de Materia Medica: Greater Centaury


(1) κενταύρειον τὸ μέγα· οἱ δὲ νάρκην, <οἱ δὲ γεντιανὴν> καλοῦσι.
φύλλα ἔχει καρύᾳ βασιλικῇ ἐοικότα, προμήκη, χρώματι χλωρὰ ὡς κράμβης·
τὸ δὲ περιφερὲς αὐτῶν ἐντέτμηται ὥσπερ πρίων· καυλὸν δὲ ἔχει ὡς
λάπαθον, δίπηχυν ἢ καὶ τρίπηχυν, παραφυάδας ἀπὸ τῆς ῥίζης ἔχοντα
πολλάς, ἐφ’ ὧν κεφαλαὶ ὅμοιαι μήκωνι, ὑπομήκεις ἐν τῷ περιφερεῖ, ἄνθος
κυανίζον· καρπὸς δὲ ὅμοιος κνήκῳ, ἐγκείμενος ὥσπερ ἐν ἐριώδεσι τοῖς
ἄνθεσι, ῥίζα παχεῖα, στερεά, βαρεῖα, περὶ πήχεις δύο, μεστὴ χυλοῦ,
δριμεῖα μετὰ ποσῆς στύψεως καὶ γλυκύτητος,
(2) ὑπέρυθρος· ὁμοίως δὲ καὶ ὁ χυλὸς ἐρυθρός. φιλεῖ δὲ λιπαρὰν γῆν,
εὐήλιον, δρυμοὺς καὶ γεώλοφα· πλεονάζει δὲ ἐν Λυκίᾳ καὶ ἐντὸς τῆς
Πελοποννήσου ἐν Ἤλιδι καὶ Ἀρκαδίᾳ καὶ Μεσσηνίᾳ καὶ περὶ Φολόην καὶ
Λύκαιον καὶ Κυλλήνην. ἁρμόζει δὲ ἡ ῥίζα ῥήγμασι, σπάσμασι,
πλευριτικοῖς, δυσπνοίᾳ, βηχὶ παλαιᾷ, αἱμοπτυϊκοῖς, ἀπυρέτοις μὲν μετ’
οἴνου, πυρέσσουσι δὲ μεθ’ ὕδατος δραχμῶν δυεῖν πλῆθος τῆς ῥίζης
διδόμενον καὶ πρὸς στρόφους ὁμοίως καὶ ὑστέρας ἀλγήματα.
(3) ἄγει δὲ καὶ ἔμμηνα καὶ ἔμβρυα εἰς σχῆμα κολλυρίου ξυσθεῖσα καὶ
προστεθεῖσα τῇ ὑστέρᾳ· ὁ δὲ χυλὸς τὰ αὐτὰ ποιεῖ. ἔστι δὲ καὶ
τραυματική, ὑγρὰ μὲν κοπεῖσα, ξηρὰ δὲ προβραχεῖσα καὶ οὕτως κοπεῖσα·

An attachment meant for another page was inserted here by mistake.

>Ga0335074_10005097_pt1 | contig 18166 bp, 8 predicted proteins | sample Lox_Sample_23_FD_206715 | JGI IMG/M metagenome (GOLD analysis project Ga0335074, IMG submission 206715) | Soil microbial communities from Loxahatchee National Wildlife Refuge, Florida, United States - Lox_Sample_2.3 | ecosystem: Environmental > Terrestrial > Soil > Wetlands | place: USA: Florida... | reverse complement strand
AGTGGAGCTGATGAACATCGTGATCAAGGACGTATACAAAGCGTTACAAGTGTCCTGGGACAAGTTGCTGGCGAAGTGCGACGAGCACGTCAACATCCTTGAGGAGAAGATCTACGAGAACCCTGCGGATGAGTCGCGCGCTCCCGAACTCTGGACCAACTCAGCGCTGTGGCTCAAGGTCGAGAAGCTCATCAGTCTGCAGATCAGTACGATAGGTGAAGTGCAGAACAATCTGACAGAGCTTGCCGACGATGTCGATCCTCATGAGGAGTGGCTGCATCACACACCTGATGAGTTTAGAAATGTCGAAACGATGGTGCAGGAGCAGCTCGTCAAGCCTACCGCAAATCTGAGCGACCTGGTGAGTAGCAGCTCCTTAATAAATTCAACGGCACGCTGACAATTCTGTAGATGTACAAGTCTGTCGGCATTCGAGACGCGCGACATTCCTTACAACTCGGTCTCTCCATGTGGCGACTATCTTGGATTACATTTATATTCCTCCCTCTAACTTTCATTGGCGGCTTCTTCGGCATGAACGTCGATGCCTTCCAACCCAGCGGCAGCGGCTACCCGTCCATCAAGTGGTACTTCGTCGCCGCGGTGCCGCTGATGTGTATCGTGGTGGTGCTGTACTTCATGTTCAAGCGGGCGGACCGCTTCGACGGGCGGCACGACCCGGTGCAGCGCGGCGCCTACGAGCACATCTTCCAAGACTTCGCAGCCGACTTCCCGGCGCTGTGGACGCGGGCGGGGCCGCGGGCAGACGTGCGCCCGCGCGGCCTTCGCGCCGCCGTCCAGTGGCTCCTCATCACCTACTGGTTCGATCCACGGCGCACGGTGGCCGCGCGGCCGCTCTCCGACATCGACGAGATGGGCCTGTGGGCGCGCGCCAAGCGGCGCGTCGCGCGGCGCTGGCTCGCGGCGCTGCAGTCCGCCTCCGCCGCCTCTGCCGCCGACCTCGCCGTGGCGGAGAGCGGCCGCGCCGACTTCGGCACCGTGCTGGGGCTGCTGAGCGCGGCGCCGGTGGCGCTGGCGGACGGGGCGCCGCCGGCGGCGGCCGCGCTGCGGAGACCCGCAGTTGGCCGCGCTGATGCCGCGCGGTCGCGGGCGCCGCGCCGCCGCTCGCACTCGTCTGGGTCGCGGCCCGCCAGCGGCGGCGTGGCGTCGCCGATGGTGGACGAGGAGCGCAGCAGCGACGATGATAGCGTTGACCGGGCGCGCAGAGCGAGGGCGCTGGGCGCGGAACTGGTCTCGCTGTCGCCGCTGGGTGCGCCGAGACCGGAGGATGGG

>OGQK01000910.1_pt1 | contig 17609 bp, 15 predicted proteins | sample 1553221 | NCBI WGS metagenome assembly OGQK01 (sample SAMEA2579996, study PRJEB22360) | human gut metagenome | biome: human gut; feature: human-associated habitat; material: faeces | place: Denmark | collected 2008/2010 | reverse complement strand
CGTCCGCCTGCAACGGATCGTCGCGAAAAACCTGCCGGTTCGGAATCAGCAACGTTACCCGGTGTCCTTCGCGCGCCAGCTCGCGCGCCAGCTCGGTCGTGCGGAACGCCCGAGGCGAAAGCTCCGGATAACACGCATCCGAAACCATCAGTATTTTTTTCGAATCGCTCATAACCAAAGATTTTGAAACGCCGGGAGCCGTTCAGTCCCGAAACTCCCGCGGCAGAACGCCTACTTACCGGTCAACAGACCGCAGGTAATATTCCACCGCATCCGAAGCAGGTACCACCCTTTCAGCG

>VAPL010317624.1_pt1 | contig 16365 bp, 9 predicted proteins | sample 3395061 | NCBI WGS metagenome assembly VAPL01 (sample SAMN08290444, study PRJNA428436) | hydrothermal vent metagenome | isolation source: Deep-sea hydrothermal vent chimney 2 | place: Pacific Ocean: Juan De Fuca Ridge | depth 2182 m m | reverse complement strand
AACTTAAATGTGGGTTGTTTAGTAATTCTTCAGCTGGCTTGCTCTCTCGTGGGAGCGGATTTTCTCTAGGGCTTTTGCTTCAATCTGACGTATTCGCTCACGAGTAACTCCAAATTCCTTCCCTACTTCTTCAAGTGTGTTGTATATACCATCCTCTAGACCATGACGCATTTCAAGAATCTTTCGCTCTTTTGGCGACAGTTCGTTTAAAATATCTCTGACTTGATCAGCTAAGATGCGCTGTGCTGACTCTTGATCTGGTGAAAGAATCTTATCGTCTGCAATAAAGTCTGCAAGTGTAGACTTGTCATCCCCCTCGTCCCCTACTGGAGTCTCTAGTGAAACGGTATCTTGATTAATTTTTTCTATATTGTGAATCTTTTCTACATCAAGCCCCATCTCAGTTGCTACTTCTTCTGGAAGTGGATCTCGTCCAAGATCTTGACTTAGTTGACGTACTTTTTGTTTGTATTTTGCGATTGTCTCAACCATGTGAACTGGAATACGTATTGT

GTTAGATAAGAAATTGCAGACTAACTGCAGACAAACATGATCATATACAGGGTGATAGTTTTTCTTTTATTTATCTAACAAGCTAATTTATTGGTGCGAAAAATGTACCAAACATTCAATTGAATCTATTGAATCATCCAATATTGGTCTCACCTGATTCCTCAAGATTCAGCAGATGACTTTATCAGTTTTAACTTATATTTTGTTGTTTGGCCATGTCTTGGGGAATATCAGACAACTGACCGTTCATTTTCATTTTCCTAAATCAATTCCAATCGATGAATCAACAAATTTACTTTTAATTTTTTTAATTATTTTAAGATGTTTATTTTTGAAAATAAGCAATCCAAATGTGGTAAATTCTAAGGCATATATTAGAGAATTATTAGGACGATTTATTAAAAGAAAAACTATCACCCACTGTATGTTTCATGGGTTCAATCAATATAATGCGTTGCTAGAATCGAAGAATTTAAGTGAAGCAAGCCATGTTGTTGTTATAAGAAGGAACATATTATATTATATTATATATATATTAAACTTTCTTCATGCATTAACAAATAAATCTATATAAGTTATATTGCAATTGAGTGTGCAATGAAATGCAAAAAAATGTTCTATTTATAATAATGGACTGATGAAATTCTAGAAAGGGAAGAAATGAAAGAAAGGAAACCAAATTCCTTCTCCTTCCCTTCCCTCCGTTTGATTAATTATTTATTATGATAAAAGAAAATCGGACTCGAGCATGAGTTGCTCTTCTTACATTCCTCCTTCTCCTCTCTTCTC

συνάγει γὰρ καὶ κολλᾷ, καὶ τὰ ἑψόμενα δὲ κρέα συνάγει, ἐάν τις αὐτὴν
κόψας συνεψήσῃ. οἱ δὲ ἐν Λυκίᾳ χυλίζοντες χρῶνται αὐτῷ ἀντὶ λυκίου.
1. The centaury, but some call it narce and others gentiane: it has leaves similar to the leaves of the walnut tree, oblong, pale in color like the leaves of the cabbage; their margin is serrated like a saw; it has a stem like that of monk rhubarb, two cubits tall or even three, having many offshoots rising from the root, on which there are heads resembling poppies that are somewhat long in circumference. The flower is dark blue; the seed is similar to that of safflower, nestled as if among flowers made of wool; the root is thick, solid, heavy, about two cubits long, full of juice that is sharp with a degree of astringency and sweetness, and reddish; the juice, too, is similarly red.
2. It likes a rich soil, a sunny location, thickets, and hillocks. It grows in abundance in Lycia and, within Peloponnesos, in Elis, Arcadia, Messene, and around Pholoe, Lykaion, and Cyllene. The root, taken with wine, is suitable for ruptures, spasms, people with pleurisy, dyspnea, for an old cough, and for those who spit blood, provided they are free of fever; but to those who run a fever an amount of two drachmai of root is given with water.
3. It is similarly given both for colic and for pains in the uterus. It draws down the menses and embryos/fetuses when whittled, shaped like a pessary, and applied to the uterus. The juice accomplishes the same. The root is also good for injuried, chopped up moist, but if it is dry, it is first moistened and then chopped up. For it does draw matter together, it agglutinates, and it contracts meats that are boiling, if one chopped it up and cooked it with the meats. People in Lycia use its extracted juice instead of a decoction of dyer's buckthorn.